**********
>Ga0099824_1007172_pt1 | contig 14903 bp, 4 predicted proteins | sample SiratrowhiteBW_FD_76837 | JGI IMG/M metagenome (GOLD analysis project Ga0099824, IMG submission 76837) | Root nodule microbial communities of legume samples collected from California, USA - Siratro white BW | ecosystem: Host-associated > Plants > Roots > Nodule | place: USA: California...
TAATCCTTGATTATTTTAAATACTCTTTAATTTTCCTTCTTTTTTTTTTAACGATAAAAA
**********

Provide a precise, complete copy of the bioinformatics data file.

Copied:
>Ga0099824_1007172_pt1 | contig 14903 bp, 4 predicted proteins | sample SiratrowhiteBW_FD_76837 | JGI IMG/M metagenome (GOLD analysis project Ga0099824, IMG submission 76837) | Root nodule microbial communities of legume samples collected from California, USA - Siratro white BW | ecosystem: Host-associated > Plants > Roots > Nodule | place: USA: California...
TAATCCTTGATTATTTTAAATACTCTTTAATTTTCCTTCTTTTTTTTTTAACGATAAAAA